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Wave Patterns, Wave Induced Forces and Moments for a Gravity Based Structure Predicted Using CFD

[+] Author Affiliations
Worakanok Thanyamanta, Paul Herrington, David Molyneux

Oceanic Consulting Corporation, St. John’s, NL, Canada

Paper No. OMAE2011-49593, pp. 477-487; 11 pages
  • ASME 2011 30th International Conference on Ocean, Offshore and Arctic Engineering
  • Volume 6: Ocean Engineering
  • Rotterdam, The Netherlands, June 19–24, 2011
  • ISBN: 978-0-7918-4438-0
  • Copyright © 2011 by ASME


Gravity Based Structures (GBSs) are commonly used in the offshore oil and gas industry for storage during the production of hydrocarbons. The GBS sits on the sea bed, but it is subjected to forces and moments caused by waves. Obtaining accurate predictions of the magnitude of wave induced forces and bending moments is essential input to the structural design. Other key operational factors are the wave field in the vicinity of the structure and the amount of green water that will come onto the deck of the GBS. Scale model experiments can be used to obtain these predictions but this is an expensive option, especially in the early stages of a design, when many different concepts may be considered. An alternative method is to use Computational Fluid Dynamics (CFD). One CFD approach that is particularly suited to the challenges of predicting the required performance parameters for a GBS is the Volume of Fluid method, which is available in the commercial code Flow-3D. This paper presents the numerical simulation of the wave field around a surface piercing cylinder using the Volume of Fluid approach and compares it to published results. It also presents the simulations of the forces, moments and wave field around a proposed Gravity Based Structure, for which model data was available. The results show that predictions made using the Volume of Fluid method agree well with the observed wave patterns close to the structure in both cases, and that the method also gives good predictions of the observed forces and bending moments acting on the GBS.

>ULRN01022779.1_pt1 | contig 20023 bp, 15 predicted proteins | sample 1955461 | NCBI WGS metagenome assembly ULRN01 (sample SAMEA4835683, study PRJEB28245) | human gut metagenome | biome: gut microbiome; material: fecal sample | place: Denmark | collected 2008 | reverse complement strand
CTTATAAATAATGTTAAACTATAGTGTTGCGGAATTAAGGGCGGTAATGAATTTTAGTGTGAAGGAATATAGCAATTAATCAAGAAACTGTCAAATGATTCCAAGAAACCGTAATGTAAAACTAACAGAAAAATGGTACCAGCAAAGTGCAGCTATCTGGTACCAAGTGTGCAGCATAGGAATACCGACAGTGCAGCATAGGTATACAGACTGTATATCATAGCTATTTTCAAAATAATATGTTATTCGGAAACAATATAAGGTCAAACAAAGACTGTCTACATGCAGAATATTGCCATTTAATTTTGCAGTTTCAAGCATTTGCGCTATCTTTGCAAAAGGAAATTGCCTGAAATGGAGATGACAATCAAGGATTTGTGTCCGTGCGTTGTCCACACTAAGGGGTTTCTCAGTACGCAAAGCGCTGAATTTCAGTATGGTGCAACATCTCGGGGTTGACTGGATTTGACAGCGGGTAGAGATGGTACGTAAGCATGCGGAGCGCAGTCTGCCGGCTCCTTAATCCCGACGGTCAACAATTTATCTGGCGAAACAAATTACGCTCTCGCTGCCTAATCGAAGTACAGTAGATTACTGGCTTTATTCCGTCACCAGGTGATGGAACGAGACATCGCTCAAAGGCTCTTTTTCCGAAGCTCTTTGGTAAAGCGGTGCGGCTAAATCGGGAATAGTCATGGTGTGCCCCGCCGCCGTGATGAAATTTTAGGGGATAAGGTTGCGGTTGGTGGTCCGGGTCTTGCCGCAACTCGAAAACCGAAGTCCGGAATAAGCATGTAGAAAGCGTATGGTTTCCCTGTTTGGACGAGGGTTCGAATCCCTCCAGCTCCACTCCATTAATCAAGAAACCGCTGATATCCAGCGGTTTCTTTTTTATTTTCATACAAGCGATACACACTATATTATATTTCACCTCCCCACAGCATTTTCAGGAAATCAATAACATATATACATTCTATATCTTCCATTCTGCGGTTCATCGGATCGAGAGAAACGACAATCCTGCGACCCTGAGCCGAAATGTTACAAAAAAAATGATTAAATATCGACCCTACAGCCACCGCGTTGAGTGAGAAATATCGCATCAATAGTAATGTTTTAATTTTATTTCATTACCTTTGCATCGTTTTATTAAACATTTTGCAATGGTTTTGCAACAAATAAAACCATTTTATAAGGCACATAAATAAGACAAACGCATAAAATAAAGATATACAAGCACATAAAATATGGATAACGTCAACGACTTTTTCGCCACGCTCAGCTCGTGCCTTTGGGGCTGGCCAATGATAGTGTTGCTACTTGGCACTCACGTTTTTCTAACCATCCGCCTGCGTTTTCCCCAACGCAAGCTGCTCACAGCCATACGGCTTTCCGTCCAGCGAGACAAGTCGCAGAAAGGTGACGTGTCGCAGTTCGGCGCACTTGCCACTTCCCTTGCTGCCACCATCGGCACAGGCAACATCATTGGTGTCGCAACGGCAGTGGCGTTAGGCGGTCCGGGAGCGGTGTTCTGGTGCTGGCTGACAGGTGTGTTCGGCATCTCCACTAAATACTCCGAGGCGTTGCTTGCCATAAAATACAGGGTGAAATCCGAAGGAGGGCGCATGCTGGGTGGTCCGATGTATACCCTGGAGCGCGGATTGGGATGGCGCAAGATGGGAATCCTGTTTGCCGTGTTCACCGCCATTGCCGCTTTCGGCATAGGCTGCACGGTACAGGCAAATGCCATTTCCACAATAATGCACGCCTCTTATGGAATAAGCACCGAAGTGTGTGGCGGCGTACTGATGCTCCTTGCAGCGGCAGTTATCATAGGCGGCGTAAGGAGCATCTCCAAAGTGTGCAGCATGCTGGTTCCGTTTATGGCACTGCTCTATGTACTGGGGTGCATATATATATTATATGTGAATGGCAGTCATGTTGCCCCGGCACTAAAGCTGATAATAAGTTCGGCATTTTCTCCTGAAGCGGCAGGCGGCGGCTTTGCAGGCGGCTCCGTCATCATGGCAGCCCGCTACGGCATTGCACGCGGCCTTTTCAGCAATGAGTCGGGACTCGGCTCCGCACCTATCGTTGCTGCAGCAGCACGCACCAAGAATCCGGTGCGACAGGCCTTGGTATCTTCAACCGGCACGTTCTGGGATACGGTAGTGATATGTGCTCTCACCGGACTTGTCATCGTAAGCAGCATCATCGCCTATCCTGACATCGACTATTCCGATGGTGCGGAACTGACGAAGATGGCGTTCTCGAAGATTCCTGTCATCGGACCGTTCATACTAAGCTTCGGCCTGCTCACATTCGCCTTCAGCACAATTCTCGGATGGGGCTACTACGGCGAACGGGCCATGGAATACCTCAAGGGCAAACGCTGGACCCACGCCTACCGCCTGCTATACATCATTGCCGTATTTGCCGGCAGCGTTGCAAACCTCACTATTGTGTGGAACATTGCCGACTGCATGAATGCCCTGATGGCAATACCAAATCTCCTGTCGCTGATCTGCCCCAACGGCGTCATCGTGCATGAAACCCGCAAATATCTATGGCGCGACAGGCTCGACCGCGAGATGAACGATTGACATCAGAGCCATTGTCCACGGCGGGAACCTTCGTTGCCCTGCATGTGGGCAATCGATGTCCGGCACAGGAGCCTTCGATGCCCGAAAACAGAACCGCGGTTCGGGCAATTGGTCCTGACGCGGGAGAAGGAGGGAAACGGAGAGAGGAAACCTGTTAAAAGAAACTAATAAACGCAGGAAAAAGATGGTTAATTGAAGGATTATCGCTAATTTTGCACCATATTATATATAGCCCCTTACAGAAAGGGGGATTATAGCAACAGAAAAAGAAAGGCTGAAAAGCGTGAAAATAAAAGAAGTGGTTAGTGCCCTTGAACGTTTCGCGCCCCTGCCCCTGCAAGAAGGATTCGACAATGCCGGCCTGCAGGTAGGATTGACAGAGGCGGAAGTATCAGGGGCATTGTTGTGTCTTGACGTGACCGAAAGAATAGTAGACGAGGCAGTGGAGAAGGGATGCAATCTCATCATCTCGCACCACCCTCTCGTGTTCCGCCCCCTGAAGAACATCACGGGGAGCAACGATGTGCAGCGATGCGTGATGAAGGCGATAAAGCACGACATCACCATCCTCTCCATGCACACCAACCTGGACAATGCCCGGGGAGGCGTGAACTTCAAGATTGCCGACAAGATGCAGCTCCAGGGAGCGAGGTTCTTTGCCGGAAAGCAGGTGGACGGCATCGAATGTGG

Copyright © 2011 by ASME



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